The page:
Helping Peace Happen

November/December 2002

Reading time min

Helping Peace Happen

News Service

In July 1944, a 30-year-old air-ground liaison officer pushed north with his U.S. Army division toward the tip of the island of Saipan, fighting through the remnants of a small but tenacious Japanese opposition force. In the final days of the battle, as the Americans closed in, the young lieutenant watched in horror as thousands of Japanese civilians threw themselves from the cliffs at Marpi Point, preferring death to surrender. It was then that Robert North vowed to spend his life working for peace.

An educator, author and researcher whose work fundamentally altered theories of cooperation and conflict between nations, North, a Stanford professor emeritus of political science, died July 15 in Menlo Park of a stroke. He was 87.

Born in 1914 in Walton, N.Y., North attended Union College in nearby Schenectady. He taught English and history at a Connecticut prep school before enlisting in the Army in 1942. He rose to the rank of captain, received seven battle stars, including one for the battle of Saipan, and was offered a Purple Heart. He turned it down. “He felt his injuries were too insignificant,” says his wife, Dorothy.

While awaiting transport home from the war, North applied to several graduate programs, remarking that he would choose the first one to accept him. Thus began his Stanford career.

North studied international relations and political science, and worked as an Asian specialist at the Hoover Institution. In the 1950s, he spoke out against McCarthy-era political orthodoxy and argued that mistakes by U.S. policymakers contributed to the rise of Chinese communism. Such theories annoyed Herbert Hoover, who once referred to North as “a constant splinter in my mind.” North joined the faculty in 1958 and taught until his retirement in 1984.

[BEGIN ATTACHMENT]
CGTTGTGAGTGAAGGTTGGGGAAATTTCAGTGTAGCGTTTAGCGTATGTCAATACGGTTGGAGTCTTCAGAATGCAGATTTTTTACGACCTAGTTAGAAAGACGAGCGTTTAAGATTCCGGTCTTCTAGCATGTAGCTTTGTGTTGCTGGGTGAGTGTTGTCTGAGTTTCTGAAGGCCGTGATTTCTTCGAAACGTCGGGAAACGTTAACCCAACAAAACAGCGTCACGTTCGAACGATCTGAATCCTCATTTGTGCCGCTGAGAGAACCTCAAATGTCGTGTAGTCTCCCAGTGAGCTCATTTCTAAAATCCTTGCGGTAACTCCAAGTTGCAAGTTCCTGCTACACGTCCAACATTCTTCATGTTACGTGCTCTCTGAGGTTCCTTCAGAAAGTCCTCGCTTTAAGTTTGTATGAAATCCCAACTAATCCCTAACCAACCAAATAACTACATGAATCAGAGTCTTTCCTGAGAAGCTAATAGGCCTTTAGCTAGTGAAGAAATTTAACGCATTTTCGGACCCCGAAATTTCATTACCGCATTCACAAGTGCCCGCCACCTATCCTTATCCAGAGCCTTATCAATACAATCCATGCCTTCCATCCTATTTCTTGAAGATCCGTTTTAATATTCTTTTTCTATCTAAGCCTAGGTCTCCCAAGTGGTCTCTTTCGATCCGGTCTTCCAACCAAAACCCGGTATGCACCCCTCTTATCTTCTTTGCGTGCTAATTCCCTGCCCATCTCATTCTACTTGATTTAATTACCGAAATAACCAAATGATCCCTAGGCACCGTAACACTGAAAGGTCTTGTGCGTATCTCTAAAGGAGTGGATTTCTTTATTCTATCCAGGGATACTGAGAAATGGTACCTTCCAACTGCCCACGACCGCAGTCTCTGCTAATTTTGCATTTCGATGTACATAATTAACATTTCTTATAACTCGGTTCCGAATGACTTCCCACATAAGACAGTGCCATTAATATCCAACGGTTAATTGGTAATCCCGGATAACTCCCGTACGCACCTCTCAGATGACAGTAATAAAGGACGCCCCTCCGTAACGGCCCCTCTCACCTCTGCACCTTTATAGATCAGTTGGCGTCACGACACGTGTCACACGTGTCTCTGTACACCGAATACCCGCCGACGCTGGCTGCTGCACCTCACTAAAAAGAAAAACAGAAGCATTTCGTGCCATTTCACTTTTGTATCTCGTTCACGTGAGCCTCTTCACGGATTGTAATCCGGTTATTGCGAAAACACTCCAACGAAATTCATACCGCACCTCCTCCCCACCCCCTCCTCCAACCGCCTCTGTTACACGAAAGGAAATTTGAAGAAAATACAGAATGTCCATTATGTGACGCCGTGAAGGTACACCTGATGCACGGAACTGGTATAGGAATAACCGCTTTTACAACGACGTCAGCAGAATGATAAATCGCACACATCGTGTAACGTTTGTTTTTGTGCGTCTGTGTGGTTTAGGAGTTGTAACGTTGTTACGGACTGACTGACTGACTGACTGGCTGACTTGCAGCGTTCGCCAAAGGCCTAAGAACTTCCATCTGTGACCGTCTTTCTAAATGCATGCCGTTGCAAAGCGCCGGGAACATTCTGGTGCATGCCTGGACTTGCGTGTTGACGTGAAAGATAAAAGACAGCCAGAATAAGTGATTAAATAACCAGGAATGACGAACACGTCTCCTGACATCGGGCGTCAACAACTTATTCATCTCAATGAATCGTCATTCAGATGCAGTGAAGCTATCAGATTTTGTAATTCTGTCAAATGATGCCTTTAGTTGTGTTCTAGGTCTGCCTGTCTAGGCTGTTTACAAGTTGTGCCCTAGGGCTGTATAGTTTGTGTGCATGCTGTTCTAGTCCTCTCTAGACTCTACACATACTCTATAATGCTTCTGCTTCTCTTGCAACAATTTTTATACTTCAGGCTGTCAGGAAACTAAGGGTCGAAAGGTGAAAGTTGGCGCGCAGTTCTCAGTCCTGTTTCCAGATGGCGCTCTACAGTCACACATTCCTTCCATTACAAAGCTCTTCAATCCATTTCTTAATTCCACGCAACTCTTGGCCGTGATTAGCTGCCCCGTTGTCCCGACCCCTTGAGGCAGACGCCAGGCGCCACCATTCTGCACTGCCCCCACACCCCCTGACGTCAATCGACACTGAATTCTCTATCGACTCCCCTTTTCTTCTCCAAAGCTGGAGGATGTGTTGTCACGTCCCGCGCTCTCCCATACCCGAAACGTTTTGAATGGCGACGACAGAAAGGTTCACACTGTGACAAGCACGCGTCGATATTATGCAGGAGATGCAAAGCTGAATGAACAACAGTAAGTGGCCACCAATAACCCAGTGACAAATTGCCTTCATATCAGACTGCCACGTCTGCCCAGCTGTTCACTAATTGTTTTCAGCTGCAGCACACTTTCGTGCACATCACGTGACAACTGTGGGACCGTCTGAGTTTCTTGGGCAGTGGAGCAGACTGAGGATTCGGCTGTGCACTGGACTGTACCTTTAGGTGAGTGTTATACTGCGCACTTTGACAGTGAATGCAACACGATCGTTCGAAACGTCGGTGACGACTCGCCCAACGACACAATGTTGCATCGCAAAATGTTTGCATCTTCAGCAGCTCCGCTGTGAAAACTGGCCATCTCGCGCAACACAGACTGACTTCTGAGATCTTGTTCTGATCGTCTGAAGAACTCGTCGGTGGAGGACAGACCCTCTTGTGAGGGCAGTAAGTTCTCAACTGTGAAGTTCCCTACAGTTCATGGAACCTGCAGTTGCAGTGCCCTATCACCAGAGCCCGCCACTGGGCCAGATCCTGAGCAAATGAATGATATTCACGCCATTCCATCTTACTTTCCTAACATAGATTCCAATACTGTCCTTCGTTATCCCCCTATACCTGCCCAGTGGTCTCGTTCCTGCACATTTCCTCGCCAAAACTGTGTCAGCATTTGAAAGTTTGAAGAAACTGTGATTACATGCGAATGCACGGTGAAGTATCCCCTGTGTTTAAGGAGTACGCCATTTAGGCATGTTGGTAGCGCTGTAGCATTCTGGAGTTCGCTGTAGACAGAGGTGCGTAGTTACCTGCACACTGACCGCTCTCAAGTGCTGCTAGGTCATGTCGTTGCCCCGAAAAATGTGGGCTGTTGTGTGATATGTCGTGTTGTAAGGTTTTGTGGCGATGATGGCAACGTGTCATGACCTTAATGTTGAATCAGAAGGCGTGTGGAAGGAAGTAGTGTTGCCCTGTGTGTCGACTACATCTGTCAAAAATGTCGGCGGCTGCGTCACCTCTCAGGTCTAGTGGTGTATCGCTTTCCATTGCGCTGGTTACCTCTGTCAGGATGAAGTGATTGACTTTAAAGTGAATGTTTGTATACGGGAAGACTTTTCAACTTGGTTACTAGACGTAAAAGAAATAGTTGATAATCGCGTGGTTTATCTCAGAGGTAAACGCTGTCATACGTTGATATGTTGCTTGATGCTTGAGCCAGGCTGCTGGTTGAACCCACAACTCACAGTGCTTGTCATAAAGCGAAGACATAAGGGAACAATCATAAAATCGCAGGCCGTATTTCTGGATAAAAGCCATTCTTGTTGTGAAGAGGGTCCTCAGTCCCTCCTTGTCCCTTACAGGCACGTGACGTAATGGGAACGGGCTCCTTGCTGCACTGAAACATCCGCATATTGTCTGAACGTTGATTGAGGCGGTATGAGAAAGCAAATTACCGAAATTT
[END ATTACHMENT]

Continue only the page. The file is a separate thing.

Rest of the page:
When North began his career, many political scientists believed that conflict was the natural state of international relations. North asserted that war was the aberration, and that the language used in nation-to-nation exchanges—colored by each party’s desired political outcomes—produced misunderstanding and conflict. This led to North’s development of “content analysis”—the title of his groundbreaking book—which allows researchers to apply social-psychological insights to the study of foreign-policy decision making.

By using quantitative techniques—North was an early adopter of computers for number crunching—he showed how variables such as natural resources and population pressures influence diplomatic exchanges. His theories changed how political scientists thought about international relations, and his analyses of historical conflicts like World War I and the Cuban missile crisis became standard texts for generations of scholars.

“He was extraordinarily receptive to new ideas,” says former student Ole Holsti, ’54, PhD ’62, professor of political science at Duke University. “He was the kindest of men—a gentle giant in the field who never stooped to some of the less attractive types of behavior sometimes found in academia.”

In addition to his wife of 25 years, North is survived by three daughters, Woesha Hampson, ’69, Mary McNeil, ’73, JD ’78, and Renya (Kris) Ramirez, MA ’99, PhD ’99; his son, Robin; 11 grandchildren, including Colin Hampson, ’91, MA ’91, JD ’94, Chandra Hampson, ’92, and Tasha McNeil, ’96; and six great-grandchildren. A daughter, Trynka Adachi, and his first wife, Woesha Cloud North, MA ’72, predeceased him.

You May Also Like

© Stanford University. Stanford, California 94305.